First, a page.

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Takeda, Eli Lilly Ordered by U.S. Jury to Pay $9 Billion
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A U.S. jury in Lafayette, Louisiana, has ordered Japan’s Takeda Pharmaceutical to pay $6 billion and co-defendant Eli Lilly, $3 billion in punitive damages over claims the drug makers did not fairly disclose cancer risks associated with the diabetes drug Actos. The jury also ordered the payment of $1.475 million in compensatory damages.

Takeda, which is Japan’s largest pharmaceutical company, said it did not agree with the verdict and would challenge it through all options open to it including post trial motions and appeals. Following the verdict, Takeda’s shares hit an eight-month low and their biggest drop in five years.

  
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However, people remain skeptic about whether the verdict would withstand legal challenges as last May a federal judge had nullified a separate jury verdict for $6.5 million against Takeda after holding that the plaintiffs had failed to prove that Actos actually caused cancer.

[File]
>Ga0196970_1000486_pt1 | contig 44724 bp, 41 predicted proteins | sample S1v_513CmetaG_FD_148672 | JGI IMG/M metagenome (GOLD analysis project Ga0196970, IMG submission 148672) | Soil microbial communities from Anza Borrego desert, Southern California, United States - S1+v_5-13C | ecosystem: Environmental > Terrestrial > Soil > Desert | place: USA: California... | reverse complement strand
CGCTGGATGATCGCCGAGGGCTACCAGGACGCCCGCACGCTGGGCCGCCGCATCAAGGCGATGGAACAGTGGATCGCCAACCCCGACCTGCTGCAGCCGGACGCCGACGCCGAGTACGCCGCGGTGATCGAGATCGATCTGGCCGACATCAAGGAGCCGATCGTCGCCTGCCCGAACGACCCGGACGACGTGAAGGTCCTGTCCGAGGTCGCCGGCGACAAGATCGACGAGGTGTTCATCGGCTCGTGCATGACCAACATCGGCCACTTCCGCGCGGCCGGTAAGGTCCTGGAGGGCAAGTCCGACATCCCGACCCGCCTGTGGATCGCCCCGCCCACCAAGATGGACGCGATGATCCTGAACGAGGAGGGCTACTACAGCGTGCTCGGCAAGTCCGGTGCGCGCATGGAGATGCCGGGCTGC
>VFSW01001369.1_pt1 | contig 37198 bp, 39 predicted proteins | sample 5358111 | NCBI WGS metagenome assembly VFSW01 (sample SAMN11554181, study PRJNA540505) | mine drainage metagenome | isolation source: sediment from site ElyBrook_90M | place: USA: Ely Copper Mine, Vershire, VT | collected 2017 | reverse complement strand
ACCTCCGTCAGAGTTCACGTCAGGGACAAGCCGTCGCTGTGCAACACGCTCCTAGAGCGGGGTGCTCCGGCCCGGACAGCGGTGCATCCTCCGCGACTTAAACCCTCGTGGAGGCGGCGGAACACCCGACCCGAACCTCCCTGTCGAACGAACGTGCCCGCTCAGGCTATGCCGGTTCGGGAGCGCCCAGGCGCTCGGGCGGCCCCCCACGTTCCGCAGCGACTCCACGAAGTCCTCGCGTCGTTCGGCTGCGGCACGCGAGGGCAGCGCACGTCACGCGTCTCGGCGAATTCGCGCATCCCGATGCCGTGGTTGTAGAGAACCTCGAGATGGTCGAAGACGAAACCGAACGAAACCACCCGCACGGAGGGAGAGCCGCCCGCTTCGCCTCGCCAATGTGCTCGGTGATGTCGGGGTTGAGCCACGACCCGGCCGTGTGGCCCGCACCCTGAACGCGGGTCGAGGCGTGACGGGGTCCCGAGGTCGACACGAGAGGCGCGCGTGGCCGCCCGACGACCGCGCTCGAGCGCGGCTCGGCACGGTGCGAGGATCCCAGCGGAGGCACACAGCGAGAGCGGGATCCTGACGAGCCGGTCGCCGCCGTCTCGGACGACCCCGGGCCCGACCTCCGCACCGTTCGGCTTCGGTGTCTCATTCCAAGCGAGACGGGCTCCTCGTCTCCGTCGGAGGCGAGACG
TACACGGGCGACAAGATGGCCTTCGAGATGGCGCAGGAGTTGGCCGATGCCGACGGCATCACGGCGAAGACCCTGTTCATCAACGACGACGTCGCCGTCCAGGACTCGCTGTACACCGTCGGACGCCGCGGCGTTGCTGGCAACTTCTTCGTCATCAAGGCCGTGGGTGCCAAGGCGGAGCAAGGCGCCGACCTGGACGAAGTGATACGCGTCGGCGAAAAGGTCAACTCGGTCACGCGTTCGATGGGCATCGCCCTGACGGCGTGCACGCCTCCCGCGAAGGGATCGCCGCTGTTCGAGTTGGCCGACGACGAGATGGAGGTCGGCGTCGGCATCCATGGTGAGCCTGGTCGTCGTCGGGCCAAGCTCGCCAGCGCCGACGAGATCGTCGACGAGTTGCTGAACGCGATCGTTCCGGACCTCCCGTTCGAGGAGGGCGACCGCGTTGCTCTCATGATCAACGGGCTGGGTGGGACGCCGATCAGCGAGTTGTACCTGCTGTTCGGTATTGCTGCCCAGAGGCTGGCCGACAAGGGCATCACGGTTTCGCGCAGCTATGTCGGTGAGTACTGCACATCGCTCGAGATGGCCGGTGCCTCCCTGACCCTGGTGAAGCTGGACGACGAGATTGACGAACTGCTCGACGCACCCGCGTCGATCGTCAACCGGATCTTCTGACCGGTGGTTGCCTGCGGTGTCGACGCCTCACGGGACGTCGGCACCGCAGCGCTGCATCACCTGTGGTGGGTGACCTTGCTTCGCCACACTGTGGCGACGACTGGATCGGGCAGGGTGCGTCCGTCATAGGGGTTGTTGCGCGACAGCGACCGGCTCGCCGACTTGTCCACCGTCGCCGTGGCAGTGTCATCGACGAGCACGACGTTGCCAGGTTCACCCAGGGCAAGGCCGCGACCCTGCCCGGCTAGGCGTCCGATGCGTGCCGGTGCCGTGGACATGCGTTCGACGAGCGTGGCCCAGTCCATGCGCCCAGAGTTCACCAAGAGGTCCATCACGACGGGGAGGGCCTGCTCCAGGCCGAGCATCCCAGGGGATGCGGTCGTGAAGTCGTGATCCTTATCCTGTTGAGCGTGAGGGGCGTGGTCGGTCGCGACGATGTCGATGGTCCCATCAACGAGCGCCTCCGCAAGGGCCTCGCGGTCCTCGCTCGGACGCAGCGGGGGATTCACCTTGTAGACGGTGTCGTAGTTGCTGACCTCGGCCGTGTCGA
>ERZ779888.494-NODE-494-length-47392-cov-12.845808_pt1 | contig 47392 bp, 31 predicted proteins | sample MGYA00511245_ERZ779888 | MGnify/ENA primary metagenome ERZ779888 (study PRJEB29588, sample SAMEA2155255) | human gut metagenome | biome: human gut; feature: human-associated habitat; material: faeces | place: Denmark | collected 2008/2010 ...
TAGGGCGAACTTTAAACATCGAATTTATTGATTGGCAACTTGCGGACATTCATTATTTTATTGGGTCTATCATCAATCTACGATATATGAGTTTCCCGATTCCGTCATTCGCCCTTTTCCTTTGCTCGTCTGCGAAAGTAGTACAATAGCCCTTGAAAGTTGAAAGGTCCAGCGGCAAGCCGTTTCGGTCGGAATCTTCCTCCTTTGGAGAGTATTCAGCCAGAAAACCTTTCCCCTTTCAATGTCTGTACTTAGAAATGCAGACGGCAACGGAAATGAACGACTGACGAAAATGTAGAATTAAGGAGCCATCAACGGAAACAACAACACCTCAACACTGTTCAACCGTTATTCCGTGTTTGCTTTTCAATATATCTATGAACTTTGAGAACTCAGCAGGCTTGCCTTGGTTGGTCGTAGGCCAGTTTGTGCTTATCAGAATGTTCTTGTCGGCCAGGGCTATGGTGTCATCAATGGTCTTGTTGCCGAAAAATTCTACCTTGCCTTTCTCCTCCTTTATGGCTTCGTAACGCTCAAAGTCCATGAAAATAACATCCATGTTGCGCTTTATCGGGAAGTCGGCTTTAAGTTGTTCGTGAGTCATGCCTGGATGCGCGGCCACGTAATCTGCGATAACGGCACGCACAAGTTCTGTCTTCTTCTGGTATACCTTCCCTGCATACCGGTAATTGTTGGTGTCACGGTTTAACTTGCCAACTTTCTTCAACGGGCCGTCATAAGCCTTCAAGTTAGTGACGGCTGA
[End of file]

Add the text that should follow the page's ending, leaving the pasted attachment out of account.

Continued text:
Surprisingly, the jury took only about an hour and 10 minutes to deliberate on the 14 questions before them to decide liability, and then took about 45 minutes to decide the multibillion dollar order for damages.

Both Takeda and Eli Lilly are facing numerous other lawsuits over Actos, which is used to treat type-two diabetes, and which plaintiffs allege, causes bladder cancer.

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Kenneth Greisman, a general counsel at Takeda said in a statement, “Takeda respectfully disagrees with the verdict, and we intend to vigorously challenge this outcome through all available legal means, including possible post-trial motions and an appeal.”

As early as 2011, the U.S. Food and Drug Administration had published a drug safety update on Actos observing that using Actos for longer than a year increased the risks of incurring bladder cancer by about 40 percent. Even though Actos has been sold in the market from 1999, the FDA mandated inclusion of cancer risks on the drug’s warning label only after the 2011 update.





 

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